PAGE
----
Chrome Security Warnings Revamped: What You Need to Know

John Lister's picture

If you use Google's Chrome browser, you may have started seeing warnings that a website is not secure. Here's what it means and what's changed.

What's the change?

Google has changed the way it displays information about websites in the space on the left of the address bar at the top of the Chrome display. Originally this space was only used to indicate when a website was secure via a padlock symbol. Later on Google gave this more emphasis, adding the word "Secure" and marking both in green to stand out.

Until now, the fact that a website isn't secure hasn't been explicitly stated: it's just been indicated by the absence of the padlock and wording. Google then started showing "Not secure" warnings only if and when a page asked a user to fill in a form, such as when submitting a password or card number.

This changes with the latest edition of Chrome, which adds the wording "Not secure" on any relevant page as soon as it loads.

What does "secure" and "not secure" mean?

"Secure" indicates that a website uses the HTTPS system, while "not secure" means it uses the older HTTP system. The difference is that HTTPS sites and pages will encrypt any data that moves between the website and the user's computer, and vice versa.

The encryption means that if anyone intercepts the data, they'll find it incredibly difficult (and practically impossible) to read it. This is important for sending personal information, credit card details, passwords and other sensitive data.

Are there any other benefits to secure sites?

If a site uses HTTPS, it becomes considerably harder for a scammer to intercept data from a website and change the code to change the contents of the page.

For example, in a "phishing" attack, scammers create a fake banking website that looks legitimate, but when the user inputs data into a form, that data gets sent to a third party rather than a legitimate site. They could also put bogus information on the site such as a fake helpline phone number.

What should I do if I see the "not secure" warning?

You don't need to panic as it may simply be that the website operators haven't taken the necessary steps to make their website secure or to make sure that people are redirected to a secure version. However, you should be wary about submitting any confidential or sensitive data through any site that is reported to be "not secure". You'll need to be particularly careful using such sites over public WiFi networks. (Source:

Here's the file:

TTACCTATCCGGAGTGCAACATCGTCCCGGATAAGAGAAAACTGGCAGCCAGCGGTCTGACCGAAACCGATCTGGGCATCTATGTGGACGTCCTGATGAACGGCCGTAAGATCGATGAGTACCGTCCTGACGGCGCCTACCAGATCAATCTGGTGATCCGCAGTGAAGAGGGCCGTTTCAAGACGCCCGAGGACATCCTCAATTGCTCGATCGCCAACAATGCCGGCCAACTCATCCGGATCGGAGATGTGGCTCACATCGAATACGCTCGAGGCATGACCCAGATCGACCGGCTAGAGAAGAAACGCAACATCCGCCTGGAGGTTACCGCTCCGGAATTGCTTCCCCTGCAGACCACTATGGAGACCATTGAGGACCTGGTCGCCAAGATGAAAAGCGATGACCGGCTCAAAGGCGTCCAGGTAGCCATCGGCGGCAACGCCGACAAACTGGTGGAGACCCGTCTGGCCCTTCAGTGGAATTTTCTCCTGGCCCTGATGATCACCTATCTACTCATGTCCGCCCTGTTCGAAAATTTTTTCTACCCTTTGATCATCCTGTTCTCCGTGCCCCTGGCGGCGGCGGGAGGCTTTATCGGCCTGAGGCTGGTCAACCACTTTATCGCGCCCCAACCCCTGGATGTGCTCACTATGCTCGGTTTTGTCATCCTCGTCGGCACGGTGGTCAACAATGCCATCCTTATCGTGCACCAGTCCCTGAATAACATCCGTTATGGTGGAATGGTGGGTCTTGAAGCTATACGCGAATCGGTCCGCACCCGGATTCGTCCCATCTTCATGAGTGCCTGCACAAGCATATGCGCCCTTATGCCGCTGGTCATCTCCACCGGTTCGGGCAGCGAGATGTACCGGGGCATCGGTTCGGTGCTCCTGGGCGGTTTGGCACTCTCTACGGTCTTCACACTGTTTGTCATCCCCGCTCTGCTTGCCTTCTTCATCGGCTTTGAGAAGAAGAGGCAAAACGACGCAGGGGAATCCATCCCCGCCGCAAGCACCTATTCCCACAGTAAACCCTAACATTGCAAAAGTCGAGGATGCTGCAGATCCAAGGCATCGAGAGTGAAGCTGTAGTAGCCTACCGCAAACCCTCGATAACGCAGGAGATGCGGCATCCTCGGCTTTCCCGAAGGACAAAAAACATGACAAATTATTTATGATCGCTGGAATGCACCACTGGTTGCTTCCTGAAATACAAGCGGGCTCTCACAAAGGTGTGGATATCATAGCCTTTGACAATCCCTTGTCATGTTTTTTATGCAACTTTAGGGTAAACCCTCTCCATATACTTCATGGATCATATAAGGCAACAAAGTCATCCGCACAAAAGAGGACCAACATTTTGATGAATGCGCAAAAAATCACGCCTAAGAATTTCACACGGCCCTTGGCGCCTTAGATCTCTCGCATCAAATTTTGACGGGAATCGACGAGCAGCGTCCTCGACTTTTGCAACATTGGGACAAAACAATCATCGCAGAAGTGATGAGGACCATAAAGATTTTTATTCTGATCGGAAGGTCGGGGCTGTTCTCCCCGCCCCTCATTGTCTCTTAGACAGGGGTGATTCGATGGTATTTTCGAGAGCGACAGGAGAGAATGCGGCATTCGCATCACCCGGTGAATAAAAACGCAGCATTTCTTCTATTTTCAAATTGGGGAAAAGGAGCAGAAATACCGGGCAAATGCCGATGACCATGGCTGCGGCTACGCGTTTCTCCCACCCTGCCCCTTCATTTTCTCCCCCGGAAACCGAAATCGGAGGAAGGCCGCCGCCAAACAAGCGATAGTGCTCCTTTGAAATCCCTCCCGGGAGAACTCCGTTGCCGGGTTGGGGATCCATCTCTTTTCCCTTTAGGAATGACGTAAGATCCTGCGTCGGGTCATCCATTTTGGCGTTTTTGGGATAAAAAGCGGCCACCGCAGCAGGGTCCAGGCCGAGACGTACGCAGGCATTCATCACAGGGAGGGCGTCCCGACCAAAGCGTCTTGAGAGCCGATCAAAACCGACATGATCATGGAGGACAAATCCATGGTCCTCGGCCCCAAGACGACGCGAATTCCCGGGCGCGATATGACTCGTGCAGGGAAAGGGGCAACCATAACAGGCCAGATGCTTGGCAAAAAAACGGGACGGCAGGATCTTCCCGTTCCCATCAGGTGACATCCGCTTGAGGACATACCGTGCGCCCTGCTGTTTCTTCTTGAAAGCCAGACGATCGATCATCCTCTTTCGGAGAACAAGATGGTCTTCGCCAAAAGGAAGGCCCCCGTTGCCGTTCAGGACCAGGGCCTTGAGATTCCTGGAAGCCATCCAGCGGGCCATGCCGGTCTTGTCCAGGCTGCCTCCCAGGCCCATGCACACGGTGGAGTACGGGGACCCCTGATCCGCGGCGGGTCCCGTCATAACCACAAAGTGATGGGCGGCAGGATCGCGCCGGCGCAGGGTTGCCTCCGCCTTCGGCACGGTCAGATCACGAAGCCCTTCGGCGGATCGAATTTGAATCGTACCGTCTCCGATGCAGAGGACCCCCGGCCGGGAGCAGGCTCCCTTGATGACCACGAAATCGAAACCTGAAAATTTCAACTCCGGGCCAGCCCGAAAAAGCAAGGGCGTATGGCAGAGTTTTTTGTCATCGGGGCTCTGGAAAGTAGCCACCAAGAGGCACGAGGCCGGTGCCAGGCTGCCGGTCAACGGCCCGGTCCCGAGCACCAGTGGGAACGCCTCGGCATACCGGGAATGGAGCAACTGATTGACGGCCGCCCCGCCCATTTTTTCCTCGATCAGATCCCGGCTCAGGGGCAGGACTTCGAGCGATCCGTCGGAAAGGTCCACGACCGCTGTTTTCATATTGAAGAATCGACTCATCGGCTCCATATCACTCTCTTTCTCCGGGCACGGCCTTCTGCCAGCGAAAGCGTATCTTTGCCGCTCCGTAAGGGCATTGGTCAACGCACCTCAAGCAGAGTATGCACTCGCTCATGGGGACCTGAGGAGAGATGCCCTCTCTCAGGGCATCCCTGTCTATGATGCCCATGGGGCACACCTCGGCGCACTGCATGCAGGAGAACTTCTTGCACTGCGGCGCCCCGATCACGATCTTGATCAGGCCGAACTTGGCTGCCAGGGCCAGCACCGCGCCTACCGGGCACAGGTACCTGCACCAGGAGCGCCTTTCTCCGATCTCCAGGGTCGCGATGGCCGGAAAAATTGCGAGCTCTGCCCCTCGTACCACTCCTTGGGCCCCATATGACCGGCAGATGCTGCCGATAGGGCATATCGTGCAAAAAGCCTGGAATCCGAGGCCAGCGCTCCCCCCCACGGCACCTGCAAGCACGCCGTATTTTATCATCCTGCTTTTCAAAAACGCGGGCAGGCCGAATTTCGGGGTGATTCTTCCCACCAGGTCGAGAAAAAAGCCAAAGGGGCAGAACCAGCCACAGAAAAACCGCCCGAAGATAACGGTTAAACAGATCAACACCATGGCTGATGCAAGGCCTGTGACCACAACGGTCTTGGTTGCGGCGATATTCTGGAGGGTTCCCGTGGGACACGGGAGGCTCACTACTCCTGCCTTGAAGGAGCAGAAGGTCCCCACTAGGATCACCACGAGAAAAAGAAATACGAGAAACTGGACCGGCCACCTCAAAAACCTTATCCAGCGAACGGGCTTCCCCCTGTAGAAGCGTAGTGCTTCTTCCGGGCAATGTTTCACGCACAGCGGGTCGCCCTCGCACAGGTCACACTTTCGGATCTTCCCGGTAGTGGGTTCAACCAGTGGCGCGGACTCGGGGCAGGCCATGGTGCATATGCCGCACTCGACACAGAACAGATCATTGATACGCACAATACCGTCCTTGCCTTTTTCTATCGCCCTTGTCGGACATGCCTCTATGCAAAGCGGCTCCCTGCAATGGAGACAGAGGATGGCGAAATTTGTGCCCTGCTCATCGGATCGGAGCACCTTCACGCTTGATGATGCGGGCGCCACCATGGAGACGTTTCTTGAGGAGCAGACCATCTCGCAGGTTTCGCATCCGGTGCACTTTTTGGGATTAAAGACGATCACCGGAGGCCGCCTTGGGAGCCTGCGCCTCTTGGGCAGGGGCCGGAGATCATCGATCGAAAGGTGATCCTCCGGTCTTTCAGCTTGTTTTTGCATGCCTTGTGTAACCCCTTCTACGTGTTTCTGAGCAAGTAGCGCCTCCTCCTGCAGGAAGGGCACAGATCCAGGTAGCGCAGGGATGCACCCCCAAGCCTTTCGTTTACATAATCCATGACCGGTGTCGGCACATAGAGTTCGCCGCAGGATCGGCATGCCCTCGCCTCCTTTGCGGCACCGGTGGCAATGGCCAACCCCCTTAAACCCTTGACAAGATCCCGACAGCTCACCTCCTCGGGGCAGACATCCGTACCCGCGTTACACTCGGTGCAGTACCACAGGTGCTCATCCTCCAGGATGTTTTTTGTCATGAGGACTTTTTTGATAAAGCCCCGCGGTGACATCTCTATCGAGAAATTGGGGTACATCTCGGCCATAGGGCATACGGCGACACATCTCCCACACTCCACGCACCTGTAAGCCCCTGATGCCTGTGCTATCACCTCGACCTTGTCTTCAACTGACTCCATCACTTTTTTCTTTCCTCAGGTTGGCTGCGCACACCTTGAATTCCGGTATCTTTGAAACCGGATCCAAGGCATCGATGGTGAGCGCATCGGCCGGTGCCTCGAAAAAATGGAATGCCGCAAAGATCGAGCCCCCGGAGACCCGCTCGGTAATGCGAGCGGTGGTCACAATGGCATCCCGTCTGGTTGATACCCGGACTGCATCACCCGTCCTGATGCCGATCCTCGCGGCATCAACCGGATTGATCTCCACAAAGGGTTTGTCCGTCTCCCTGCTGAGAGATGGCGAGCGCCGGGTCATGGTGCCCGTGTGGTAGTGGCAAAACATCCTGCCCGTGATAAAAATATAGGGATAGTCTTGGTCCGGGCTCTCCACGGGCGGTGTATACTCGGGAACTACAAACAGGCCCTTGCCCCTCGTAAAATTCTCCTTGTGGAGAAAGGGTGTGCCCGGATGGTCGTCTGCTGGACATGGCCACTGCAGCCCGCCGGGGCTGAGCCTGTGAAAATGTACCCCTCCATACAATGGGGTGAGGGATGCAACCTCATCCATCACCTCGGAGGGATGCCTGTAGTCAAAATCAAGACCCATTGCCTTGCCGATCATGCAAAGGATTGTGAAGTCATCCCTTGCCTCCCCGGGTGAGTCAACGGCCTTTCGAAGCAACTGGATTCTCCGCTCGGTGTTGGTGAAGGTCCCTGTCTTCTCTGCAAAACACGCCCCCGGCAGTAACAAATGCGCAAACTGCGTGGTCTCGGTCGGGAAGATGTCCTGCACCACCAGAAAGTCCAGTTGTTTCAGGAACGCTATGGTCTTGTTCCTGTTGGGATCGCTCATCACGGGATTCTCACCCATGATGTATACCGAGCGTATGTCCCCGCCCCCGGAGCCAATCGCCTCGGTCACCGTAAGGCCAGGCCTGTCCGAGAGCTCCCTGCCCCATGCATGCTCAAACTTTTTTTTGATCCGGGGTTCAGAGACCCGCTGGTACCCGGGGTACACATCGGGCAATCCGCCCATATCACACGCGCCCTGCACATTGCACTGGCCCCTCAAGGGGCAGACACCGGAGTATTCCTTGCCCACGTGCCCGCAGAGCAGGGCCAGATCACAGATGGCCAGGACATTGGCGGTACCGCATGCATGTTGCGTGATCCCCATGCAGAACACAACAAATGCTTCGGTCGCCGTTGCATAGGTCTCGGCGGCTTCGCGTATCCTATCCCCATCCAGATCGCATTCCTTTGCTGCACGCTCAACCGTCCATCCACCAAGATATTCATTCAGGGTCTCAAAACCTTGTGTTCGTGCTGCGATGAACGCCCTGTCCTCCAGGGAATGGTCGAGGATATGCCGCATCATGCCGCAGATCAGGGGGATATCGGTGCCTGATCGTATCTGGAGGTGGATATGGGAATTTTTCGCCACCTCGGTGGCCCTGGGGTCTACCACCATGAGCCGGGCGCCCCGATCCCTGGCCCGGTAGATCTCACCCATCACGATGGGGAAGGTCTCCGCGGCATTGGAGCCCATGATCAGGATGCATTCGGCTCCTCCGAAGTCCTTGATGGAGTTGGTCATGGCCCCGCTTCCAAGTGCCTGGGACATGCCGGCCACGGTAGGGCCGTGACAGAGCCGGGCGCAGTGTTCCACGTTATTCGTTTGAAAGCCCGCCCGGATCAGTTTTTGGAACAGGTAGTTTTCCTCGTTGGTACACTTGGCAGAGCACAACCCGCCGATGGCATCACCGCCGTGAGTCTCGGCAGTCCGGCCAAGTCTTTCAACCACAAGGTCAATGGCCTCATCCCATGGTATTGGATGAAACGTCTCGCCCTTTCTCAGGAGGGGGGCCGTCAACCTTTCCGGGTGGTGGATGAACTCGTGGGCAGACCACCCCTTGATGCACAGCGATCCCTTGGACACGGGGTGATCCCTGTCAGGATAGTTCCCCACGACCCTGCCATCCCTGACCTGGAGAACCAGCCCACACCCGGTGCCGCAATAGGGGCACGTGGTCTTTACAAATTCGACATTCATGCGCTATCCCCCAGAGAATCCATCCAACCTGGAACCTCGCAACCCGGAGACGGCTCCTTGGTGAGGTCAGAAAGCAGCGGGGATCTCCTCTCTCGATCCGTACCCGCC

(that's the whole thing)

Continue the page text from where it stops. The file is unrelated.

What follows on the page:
Is Google changing anything in the future?

Later this year, Google will phase out the padlock and "Secure" notice altogether. At that stage it will only mark those websites which are not secure. That wording will then be marked in red to make it stand out even more. (Source:

What's Your Opinion?

Have you noticed the "secure" and "not secure" change? Do you pay attention to whether sites are secure? Should browser makers do more to make users aware of secure and insecure sites?

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davolente_10330's picture

I think I err on the side of good sense, provided the notification stays as subtle as it currently is and Chrome doesn't suddenly go mad with sounds or anything equally as crass on the visuals! I have found that a lot of people don't even know about https or the padlock, so anything that draws their attention to it is probably a good thing, with the proviso that it doesn't make them panic. Perhaps a bit more publicity is the order of the day. I certainly think other browsers should follow suit.

SteveMann's picture

Why is a site that takes no user data, no forms, no cookies a security risk?
If Google is going this route, they should provide a free certificate service for the small users.

bern's picture

You can access a site with HTTPS and still get a warning saying unable to verify certificate or certificate expired. A lot of large organizations set up their own certificate authority, especially if they need to generate a lot, rather than pay a 3rd party commercial organization to do it for them. I even got the message trying to access the BBC iPlayer the other day, but it soon disappeared. You just have to build up your own list of exceptions. My old ISP was a classic example of always having expired certificates.